Colorado Net-Zero Home Is Ready to Weather the Elements

Nestled just outside of Boulder, Colorado, the city of Longmont is rich in natural beauty, finely balanced with the modern conveniences that residents demand. The city enjoys the weather Colorado is known for – nice warmer months with a snow season that excites skiers from all over the world.

Those fortunate enough to own a home in Longmont often protect the environment in which they live. And perhaps because of the natural abundance that Colorado boasts, the state is leading the way in integrating solar energy into housing. Indeed, in 2004, Colorado passed the country’s first voter-led Renewable Energy Standard (RES), which requires electricity providers to source a minimum percentage of their electricity from renewable sources. The state’s goal is to use 100 percent renewable energy sources by 2040. Strict energy regulations are nothing new to builders like Sopris Homes of Colorado. The client has been building high-performance luxury properties for more than two decades.

The finished roof system comprises 229 solar tiles with an output of 68 watts per tile. Photos: CertainTeed

According to John Stevens, President of Sopris Homes, “As more communities want and even need solar energy to build new homes, it becomes an increasing challenge for home builders to find solar products that are both functional and attractive. In some areas we are required to use solar energy. In other areas it is a choice. Most people do not voluntarily pay for solar energy when building their new home because it is not seen as an aesthetic improvement for most. “

When Stevens accepted the construction of a 5,510-square-foot, five-bedroom, net-zero home in Longmont’s Portico Lane subdivision, he knew solar energy would be a mandatory part of the project. But for this high-end neighborhood, it was important that aesthetics not be sacrificed. And because of the Colorado weather, the roofing materials had to be strong enough to withstand heavy snow loads and extreme temperature fluctuations. Concrete tiles were chosen for the primary roofing because it can withstand the elements of nature without any problems, but a decision still had to be made about the solar components.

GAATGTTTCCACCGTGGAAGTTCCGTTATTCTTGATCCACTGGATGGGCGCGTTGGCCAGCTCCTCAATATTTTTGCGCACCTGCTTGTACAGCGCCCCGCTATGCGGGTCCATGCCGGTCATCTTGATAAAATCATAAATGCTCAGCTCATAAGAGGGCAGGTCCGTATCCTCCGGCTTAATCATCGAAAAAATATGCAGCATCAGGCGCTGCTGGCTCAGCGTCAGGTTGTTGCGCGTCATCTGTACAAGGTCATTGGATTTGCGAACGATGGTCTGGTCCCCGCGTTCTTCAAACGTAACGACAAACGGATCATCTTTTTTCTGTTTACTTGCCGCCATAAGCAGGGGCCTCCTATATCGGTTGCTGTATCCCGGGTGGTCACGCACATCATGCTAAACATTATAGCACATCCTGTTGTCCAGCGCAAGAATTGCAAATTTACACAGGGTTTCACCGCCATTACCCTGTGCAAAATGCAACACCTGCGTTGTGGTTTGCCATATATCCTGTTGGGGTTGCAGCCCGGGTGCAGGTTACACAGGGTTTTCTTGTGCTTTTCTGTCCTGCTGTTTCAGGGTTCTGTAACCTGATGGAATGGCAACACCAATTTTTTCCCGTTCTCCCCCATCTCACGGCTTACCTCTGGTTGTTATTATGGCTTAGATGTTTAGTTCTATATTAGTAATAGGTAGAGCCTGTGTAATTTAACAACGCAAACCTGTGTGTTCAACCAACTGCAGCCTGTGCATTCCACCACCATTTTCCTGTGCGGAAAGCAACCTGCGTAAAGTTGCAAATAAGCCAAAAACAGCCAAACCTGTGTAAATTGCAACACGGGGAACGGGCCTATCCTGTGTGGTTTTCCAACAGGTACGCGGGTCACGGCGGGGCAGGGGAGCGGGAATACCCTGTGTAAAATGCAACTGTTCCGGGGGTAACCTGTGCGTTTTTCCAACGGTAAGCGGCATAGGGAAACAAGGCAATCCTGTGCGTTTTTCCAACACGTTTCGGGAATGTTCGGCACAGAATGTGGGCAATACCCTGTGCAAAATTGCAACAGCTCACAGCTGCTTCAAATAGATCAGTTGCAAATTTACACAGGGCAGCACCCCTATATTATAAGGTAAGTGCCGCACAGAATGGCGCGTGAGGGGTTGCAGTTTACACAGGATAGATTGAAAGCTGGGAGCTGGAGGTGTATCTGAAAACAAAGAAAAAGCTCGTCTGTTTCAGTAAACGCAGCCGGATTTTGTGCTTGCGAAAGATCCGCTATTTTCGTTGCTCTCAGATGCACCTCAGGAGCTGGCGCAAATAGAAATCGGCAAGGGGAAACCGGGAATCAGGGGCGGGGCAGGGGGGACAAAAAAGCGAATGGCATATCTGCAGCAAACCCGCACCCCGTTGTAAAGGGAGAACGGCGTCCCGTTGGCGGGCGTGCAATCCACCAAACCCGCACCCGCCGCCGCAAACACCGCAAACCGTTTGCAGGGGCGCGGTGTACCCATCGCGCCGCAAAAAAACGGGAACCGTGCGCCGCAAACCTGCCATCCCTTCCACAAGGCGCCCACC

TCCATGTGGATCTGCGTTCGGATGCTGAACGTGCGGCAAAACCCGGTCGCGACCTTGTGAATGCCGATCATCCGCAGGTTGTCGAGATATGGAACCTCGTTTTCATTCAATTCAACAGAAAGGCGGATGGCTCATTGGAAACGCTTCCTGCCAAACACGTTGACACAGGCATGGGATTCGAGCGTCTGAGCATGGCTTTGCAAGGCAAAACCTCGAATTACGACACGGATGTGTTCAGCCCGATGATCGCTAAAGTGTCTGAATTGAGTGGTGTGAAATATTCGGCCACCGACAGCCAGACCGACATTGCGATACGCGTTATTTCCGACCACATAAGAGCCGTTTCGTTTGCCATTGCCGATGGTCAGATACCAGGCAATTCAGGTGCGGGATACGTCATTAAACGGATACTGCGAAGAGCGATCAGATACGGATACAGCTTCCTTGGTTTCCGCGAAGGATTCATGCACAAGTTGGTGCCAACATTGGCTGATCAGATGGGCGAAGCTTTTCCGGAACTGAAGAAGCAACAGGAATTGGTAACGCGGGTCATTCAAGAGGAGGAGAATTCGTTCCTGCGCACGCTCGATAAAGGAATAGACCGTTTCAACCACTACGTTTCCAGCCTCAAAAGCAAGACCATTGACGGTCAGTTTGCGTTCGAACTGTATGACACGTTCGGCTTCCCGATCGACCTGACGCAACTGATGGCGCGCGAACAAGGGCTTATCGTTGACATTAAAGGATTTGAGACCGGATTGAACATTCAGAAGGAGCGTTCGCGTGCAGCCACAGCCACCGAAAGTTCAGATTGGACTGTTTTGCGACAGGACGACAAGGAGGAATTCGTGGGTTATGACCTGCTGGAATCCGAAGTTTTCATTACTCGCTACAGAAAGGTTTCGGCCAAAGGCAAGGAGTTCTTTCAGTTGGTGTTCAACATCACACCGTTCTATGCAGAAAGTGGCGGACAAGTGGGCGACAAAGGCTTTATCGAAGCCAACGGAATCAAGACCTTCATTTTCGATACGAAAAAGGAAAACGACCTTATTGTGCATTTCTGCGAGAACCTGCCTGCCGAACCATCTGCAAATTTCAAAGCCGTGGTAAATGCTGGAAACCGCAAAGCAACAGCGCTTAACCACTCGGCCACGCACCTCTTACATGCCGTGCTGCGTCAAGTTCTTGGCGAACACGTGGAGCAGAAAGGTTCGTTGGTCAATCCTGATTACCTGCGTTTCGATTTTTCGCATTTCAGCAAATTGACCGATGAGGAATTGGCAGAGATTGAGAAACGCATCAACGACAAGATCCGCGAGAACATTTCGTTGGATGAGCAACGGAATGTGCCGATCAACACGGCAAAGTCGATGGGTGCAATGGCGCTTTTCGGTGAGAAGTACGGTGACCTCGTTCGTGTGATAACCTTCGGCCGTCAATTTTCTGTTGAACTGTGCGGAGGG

After some research, Sopris Homes decided on the Apollo Tile II solar roof system from CertainTeed, which is integrated in concrete tiles, making it the first project of its kind in the state of Colorado. Unlike traditional rack and panel solar applications, Apollo bricks are flat and designed to seamlessly integrate into concrete or asphalt roofs. The solar tiles create a seamless and inconspicuous appearance that serves both as a roof system and as an energy source. While attractive, Apollo tiles are also strong enough to handle heavy snow loads. Their design allows them to absorb a wide variety of temperature extremes without the risk of contraction or expansion.

The finished roof system comprised 229 solar tiles, each with an output of 68 watts per tile. “I am not aware of anything like this on the market here,” said Stevens, referring to integrated solar systems in concrete tiles. “You benefit from the savings in solar energy generation and do not have to forego aesthetics.”

The result was a double success. The project was recognized by the Colorado Solar Energy Industries Association (COSEIA) for a residential project under 10 kilowatts. And the homeowner got the benefit of a net zero home without sacrificing the attractiveness of the home.

TEAM

Builder: Sopris Homes, Boulder, Colorado, soprishomes.com

MATERIALS

Solar tiles: Apollo Tile II, CertainTeed, Certainteed.com

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